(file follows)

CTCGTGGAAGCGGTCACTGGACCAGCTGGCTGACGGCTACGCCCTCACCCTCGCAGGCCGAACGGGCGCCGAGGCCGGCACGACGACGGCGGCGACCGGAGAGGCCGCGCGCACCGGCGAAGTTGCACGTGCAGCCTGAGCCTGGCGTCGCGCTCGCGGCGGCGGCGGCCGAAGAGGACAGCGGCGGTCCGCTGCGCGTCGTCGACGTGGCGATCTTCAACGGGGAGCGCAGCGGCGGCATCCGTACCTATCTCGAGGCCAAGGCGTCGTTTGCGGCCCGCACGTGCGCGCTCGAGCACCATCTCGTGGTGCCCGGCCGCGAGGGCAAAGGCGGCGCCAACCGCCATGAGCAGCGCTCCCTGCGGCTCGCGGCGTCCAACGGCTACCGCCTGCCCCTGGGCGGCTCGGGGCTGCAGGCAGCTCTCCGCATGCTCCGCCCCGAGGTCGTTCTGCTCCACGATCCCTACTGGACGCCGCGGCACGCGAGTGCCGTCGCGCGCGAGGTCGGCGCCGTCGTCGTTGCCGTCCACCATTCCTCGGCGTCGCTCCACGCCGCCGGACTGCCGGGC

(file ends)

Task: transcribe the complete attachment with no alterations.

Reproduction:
CTCGTGGAAGCGGTCACTGGACCAGCTGGCTGACGGCTACGCCCTCACCCTCGCAGGCCGAACGGGCGCCGAGGCCGGCACGACGACGGCGGCGACCGGAGAGGCCGCGCGCACCGGCGAAGTTGCACGTGCAGCCTGAGCCTGGCGTCGCGCTCGCGGCGGCGGCGGCCGAAGAGGACAGCGGCGGTCCGCTGCGCGTCGTCGACGTGGCGATCTTCAACGGGGAGCGCAGCGGCGGCATCCGTACCTATCTCGAGGCCAAGGCGTCGTTTGCGGCCCGCACGTGCGCGCTCGAGCACCATCTCGTGGTGCCCGGCCGCGAGGGCAAAGGCGGCGCCAACCGCCATGAGCAGCGCTCCCTGCGGCTCGCGGCGTCCAACGGCTACCGCCTGCCCCTGGGCGGCTCGGGGCTGCAGGCAGCTCTCCGCATGCTCCGCCCCGAGGTCGTTCTGCTCCACGATCCCTACTGGACGCCGCGGCACGCGAGTGCCGTCGCGCGCGAGGTCGGCGCCGTCGTCGTTGCCGTCCACCATTCCTCGGCGTCGCTCCACGCCGCCGGACTGCCGGGC